Oshibana, which translates to “pressed flowers” in Japanese, is a craft that dates back to the early 16th century. This Japanese art form uses dried, pressed flowers and other plants to create images. Creating an Oshibana typically involves numerous laborious steps. The first step is choosing the right flowers, leaves, and other plant components like branches, bark, etc. These parts must be chosen at the appropriate time to preserve their colors as much as possible. The next crucial step is drying these materials and pressing them, which requires time, expertise, and knowledge, unique skills that distinguish an amateur presser from one who has mastered the art.
After the required materials are preserved, they can now be used by the artist to create their unique designs. They start by making different sketches, putting their creative ideas into the paper before deciding on the final design for their pressed flowers. From here, they arrange the dried blooms and leaves carefully on a prepared mat to see how the finished art piece looks. Frequently, Oshibana art pieces are set on a “Washi,” a certain type of paper that creates the perfect backdrop for the artwork. Like other artwork done on paper, Oshibana art works best on washi paper that brings out the best of the art piece. Choosing the right materials, from the flowers and leaves to the correct paper, is essential to capture the artwork’s beauty.
Oshibana through the centuries
Flowers were utilized for medicinal purposes and were thought to prevent illness during the Middle Ages. Lavender was frequently spread across church floors because it was thought to shield attendees from demonic entities. Even though, at the time, common illnesses were thought to be spiritual in nature, various plants, such as lavender, did guard against sickness by driving away the animals and bugs that caused them.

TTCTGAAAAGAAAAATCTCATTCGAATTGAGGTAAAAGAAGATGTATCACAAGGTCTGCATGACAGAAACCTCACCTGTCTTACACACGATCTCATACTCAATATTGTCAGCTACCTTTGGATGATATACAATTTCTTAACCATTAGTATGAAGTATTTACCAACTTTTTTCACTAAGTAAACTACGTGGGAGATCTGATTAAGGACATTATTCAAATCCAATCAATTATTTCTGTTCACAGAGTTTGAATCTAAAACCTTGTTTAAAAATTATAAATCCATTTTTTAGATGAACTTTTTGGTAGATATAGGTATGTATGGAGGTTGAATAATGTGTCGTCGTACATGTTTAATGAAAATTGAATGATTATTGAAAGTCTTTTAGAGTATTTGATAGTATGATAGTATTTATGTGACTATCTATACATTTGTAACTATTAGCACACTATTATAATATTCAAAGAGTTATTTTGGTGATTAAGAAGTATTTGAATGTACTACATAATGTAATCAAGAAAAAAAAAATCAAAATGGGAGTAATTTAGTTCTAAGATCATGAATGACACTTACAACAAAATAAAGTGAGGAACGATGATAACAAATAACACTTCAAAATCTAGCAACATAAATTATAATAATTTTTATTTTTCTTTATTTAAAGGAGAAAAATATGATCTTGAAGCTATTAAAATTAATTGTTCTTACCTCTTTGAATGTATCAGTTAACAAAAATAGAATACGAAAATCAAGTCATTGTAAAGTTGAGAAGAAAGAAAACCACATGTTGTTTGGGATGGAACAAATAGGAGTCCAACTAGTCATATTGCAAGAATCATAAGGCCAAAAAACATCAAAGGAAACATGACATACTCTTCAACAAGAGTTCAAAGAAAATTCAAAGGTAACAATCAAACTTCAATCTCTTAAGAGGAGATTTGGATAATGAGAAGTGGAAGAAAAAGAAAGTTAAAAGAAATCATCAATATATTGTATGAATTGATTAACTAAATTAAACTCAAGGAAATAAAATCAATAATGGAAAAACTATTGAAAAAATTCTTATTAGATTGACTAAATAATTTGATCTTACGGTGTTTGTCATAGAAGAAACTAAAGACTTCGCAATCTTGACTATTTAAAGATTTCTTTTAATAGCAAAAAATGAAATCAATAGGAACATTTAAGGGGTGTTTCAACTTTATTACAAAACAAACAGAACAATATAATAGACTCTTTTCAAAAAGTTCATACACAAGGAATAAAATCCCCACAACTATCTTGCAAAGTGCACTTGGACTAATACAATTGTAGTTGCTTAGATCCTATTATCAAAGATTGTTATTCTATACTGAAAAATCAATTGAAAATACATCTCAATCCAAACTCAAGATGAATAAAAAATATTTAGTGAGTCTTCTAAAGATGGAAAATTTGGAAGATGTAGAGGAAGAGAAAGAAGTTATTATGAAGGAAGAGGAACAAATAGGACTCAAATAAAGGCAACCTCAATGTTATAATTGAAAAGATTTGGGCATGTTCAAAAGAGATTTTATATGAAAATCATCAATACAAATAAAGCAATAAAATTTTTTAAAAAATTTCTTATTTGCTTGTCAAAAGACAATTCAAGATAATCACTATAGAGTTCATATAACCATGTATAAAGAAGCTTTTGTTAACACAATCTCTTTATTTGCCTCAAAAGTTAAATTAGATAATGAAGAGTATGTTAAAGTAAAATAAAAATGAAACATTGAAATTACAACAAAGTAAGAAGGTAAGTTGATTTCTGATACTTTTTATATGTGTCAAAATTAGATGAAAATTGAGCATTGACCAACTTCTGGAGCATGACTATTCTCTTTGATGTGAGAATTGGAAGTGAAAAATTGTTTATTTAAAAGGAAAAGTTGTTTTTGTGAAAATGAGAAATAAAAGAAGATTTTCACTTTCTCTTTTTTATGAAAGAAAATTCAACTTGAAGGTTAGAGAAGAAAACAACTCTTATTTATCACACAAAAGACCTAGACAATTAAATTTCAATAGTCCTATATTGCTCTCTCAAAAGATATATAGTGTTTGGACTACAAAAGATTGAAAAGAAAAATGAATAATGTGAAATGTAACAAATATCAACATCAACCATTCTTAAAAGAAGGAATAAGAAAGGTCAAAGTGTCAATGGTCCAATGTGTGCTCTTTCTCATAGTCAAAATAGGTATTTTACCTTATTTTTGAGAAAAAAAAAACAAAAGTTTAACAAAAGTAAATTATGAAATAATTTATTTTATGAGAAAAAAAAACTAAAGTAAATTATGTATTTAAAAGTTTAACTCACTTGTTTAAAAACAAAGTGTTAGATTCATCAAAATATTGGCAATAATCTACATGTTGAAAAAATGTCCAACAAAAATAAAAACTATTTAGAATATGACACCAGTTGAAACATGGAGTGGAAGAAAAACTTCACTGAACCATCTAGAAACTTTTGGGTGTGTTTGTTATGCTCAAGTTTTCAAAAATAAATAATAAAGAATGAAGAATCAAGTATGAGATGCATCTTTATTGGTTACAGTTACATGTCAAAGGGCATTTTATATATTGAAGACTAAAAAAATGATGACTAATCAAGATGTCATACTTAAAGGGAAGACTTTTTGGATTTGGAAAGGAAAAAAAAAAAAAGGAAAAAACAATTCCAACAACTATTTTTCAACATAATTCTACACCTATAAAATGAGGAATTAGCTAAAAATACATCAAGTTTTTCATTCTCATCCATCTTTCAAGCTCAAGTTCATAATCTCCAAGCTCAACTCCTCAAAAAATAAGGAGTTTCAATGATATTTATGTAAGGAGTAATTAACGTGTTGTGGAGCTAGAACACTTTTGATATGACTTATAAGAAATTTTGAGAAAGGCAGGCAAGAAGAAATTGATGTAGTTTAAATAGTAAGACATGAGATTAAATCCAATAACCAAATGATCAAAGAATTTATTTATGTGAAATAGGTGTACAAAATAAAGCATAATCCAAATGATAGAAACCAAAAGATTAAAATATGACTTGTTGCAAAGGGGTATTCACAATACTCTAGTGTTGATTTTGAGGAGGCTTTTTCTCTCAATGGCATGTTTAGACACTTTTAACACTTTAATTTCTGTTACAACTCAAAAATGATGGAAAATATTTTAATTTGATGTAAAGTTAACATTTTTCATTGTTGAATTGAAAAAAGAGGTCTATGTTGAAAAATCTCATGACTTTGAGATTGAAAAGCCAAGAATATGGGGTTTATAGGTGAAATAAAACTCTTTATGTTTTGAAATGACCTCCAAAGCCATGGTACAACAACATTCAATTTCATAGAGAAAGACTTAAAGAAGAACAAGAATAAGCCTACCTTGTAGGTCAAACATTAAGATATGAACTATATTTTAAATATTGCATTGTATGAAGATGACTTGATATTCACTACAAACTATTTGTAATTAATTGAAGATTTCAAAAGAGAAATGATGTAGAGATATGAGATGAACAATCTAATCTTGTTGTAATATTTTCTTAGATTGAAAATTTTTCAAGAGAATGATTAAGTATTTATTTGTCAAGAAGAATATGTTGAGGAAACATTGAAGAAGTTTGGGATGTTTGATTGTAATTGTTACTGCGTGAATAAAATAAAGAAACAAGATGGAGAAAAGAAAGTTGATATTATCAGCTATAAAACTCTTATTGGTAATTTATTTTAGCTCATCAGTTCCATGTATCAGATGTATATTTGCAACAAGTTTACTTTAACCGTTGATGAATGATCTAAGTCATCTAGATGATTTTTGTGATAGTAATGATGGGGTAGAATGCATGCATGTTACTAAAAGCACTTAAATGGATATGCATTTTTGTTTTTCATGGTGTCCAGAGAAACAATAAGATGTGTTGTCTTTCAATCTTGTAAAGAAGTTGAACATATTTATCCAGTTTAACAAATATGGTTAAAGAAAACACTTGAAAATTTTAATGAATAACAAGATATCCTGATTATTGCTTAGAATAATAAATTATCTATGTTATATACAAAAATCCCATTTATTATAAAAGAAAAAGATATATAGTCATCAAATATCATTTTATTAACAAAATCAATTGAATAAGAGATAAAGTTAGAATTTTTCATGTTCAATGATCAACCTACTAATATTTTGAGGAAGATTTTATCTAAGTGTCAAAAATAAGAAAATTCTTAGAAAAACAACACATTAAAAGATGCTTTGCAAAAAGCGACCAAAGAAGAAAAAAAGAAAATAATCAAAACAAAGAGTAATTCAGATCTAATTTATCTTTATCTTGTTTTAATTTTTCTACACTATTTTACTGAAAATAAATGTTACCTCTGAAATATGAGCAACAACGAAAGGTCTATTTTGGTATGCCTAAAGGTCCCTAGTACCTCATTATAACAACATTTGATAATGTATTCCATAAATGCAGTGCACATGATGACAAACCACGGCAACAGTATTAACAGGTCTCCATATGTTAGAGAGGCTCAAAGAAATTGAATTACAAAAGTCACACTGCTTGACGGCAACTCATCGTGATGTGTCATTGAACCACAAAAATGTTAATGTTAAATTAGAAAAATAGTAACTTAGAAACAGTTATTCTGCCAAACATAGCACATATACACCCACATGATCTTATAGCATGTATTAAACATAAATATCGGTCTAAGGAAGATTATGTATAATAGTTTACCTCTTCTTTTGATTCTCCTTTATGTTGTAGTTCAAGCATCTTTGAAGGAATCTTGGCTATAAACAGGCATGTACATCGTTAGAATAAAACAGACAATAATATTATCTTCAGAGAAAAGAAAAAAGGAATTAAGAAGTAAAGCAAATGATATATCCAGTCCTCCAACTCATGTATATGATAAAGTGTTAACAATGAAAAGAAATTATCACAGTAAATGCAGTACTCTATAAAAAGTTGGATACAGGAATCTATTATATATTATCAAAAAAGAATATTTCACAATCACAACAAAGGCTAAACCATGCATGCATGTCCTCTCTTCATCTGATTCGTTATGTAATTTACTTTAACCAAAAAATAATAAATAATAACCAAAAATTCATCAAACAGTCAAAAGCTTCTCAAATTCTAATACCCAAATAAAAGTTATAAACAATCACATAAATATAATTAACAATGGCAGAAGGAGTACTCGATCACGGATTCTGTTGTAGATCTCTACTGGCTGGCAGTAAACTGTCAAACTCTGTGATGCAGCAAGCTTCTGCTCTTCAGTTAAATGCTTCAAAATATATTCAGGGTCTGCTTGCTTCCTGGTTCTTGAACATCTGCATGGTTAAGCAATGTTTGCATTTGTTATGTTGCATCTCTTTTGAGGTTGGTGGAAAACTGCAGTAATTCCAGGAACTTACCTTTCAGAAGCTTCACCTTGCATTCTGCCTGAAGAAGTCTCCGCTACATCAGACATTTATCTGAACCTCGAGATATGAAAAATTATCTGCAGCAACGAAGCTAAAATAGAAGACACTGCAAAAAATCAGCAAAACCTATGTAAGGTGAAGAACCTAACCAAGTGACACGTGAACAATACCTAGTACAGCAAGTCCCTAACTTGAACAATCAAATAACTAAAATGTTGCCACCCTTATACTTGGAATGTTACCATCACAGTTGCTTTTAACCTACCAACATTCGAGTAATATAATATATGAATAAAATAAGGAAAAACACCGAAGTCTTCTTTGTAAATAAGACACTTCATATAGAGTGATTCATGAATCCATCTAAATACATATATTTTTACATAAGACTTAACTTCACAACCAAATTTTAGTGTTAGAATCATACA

The Japanese developed dried flowers as an art form during the 16th century. The delicate and stunning art form of oshibana called for the detailed arrangement of dried plants. After selecting and pressing the necessary flowers and plants, they were meticulously put on top of washi paper, creating beautiful designs inspired by nature.
Oshibana art was introduced in Europe in the 18th century thanks to increased interregional trade. The enthusiasm for dried flower art was also revived in Victorian England. The women would preserve flowers in jewelry, fans, wreaths, artworks, and other accessories. To make stunning framed pieces and holiday decor, elaborate ribbon work was frequently mixed with dried flowers. People in the Victorian era created a complex language centered around flowers, and they exchanged floral arrangements to communicate with one another.
During the 1900s, many publications were released encouraging hobbyists to create intricate arrangements. In addition, flower pressing has advanced several scientific disciplines by allowing explorers to keep their specimens well-preserved.
Even while creating exquisite Oshibana requires a high level of patience and talent, the hobby is affordable. A book or other heavy object to press the flowers against, as well as a couple of weeks to allow them to dry, is all that is needed to get started. The process is straightforward, which is one of the reasons it has endured for so long.
1st and featured image from https://unsplash.com/photos/8lGVmnzv15o
2nd image from https://unsplash.com/photos/W98pobBsBPY